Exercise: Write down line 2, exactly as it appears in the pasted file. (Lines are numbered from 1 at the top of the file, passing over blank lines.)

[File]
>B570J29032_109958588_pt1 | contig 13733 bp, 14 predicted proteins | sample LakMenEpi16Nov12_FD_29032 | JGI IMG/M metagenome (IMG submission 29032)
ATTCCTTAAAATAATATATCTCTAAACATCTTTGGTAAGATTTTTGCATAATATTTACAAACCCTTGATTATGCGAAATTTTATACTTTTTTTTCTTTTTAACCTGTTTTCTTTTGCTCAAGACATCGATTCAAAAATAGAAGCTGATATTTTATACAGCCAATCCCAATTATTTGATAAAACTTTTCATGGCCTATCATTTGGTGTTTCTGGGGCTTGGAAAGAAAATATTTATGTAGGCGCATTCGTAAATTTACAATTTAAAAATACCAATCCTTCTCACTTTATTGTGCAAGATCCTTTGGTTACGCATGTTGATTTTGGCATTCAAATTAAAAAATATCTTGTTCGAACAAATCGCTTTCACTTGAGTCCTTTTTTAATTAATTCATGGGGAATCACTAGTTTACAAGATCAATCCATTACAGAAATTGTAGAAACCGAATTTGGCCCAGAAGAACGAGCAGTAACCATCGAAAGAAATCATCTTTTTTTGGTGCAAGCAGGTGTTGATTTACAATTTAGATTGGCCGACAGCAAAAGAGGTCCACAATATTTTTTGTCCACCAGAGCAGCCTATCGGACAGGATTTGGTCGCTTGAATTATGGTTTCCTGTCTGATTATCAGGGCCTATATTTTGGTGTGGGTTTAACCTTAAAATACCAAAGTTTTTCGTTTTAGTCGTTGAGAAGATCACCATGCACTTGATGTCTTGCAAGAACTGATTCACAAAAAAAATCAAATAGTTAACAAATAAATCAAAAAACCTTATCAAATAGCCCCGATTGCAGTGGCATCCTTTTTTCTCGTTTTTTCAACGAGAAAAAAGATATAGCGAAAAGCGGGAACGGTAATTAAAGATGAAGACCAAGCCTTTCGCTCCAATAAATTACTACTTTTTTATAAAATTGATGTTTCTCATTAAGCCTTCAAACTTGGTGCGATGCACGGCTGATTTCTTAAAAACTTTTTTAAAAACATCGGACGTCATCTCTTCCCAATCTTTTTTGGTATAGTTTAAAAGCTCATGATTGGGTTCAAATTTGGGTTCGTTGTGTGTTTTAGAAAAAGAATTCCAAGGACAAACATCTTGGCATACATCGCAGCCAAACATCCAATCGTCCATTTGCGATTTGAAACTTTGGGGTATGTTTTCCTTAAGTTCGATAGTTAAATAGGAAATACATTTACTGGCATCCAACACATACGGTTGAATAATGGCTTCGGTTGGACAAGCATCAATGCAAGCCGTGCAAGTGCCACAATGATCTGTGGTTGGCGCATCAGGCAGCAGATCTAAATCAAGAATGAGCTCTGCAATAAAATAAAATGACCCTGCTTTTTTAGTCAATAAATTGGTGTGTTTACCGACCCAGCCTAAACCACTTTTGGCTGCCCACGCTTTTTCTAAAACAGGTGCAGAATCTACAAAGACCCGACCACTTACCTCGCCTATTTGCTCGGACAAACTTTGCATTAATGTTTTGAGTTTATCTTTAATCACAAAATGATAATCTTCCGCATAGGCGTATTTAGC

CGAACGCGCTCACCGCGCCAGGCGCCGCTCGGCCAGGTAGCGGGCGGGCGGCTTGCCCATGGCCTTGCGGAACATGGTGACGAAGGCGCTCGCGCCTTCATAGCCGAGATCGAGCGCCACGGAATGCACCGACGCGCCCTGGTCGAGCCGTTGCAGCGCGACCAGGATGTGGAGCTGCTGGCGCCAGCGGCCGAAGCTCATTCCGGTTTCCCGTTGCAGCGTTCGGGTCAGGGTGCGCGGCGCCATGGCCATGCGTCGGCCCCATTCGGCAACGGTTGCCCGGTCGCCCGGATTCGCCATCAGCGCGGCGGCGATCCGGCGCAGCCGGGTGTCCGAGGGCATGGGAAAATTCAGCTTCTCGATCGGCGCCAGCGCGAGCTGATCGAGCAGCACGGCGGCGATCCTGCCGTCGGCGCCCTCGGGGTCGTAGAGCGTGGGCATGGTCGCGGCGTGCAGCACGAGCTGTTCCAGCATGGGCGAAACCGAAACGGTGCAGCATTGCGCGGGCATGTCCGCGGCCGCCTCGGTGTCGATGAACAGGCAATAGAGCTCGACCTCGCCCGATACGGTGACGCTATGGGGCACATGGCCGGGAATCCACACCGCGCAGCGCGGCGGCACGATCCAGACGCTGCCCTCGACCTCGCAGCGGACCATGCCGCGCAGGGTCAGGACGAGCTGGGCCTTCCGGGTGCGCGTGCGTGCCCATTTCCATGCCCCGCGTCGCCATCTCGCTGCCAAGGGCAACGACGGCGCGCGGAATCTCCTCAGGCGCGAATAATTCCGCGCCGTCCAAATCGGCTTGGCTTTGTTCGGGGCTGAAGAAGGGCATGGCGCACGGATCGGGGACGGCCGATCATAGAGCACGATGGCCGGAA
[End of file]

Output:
ATTCCTTAAAATAATATATCTCTAAACATCTTTGGTAAGATTTTTGCATAATATTTACAAACCCTTGATTATGCGAAATTTTATACTTTTTTTTCTTTTTAACCTGTTTTCTTTTGCTCAAGACATCGATTCAAAAATAGAAGCTGATATTTTATACAGCCAATCCCAATTATTTGATAAAACTTTTCATGGCCTATCATTTGGTGTTTCTGGGGCTTGGAAAGAAAATATTTATGTAGGCGCATTCGTAAATTTACAATTTAAAAATACCAATCCTTCTCACTTTATTGTGCAAGATCCTTTGGTTACGCATGTTGATTTTGGCATTCAAATTAAAAAATATCTTGTTCGAACAAATCGCTTTCACTTGAGTCCTTTTTTAATTAATTCATGGGGAATCACTAGTTTACAAGATCAATCCATTACAGAAATTGTAGAAACCGAATTTGGCCCAGAAGAACGAGCAGTAACCATCGAAAGAAATCATCTTTTTTTGGTGCAAGCAGGTGTTGATTTACAATTTAGATTGGCCGACAGCAAAAGAGGTCCACAATATTTTTTGTCCACCAGAGCAGCCTATCGGACAGGATTTGGTCGCTTGAATTATGGTTTCCTGTCTGATTATCAGGGCCTATATTTTGGTGTGGGTTTAACCTTAAAATACCAAAGTTTTTCGTTTTAGTCGTTGAGAAGATCACCATGCACTTGATGTCTTGCAAGAACTGATTCACAAAAAAAATCAAATAGTTAACAAATAAATCAAAAAACCTTATCAAATAGCCCCGATTGCAGTGGCATCCTTTTTTCTCGTTTTTTCAACGAGAAAAAAGATATAGCGAAAAGCGGGAACGGTAATTAAAGATGAAGACCAAGCCTTTCGCTCCAATAAATTACTACTTTTTTATAAAATTGATGTTTCTCATTAAGCCTTCAAACTTGGTGCGATGCACGGCTGATTTCTTAAAAACTTTTTTAAAAACATCGGACGTCATCTCTTCCCAATCTTTTTTGGTATAGTTTAAAAGCTCATGATTGGGTTCAAATTTGGGTTCGTTGTGTGTTTTAGAAAAAGAATTCCAAGGACAAACATCTTGGCATACATCGCAGCCAAACATCCAATCGTCCATTTGCGATTTGAAACTTTGGGGTATGTTTTCCTTAAGTTCGATAGTTAAATAGGAAATACATTTACTGGCATCCAACACATACGGTTGAATAATGGCTTCGGTTGGACAAGCATCAATGCAAGCCGTGCAAGTGCCACAATGATCTGTGGTTGGCGCATCAGGCAGCAGATCTAAATCAAGAATGAGCTCTGCAATAAAATAAAATGACCCTGCTTTTTTAGTCAATAAATTGGTGTGTTTACCGACCCAGCCTAAACCACTTTTGGCTGCCCACGCTTTTTCTAAAACAGGTGCAGAATCTACAAAGACCCGACCACTTACCTCGCCTATTTGCTCGGACAAACTTTGCATTAATGTTTTGAGTTTATCTTTAATCACAAAATGATAATCTTCCGCATAGGCGTATTTAGC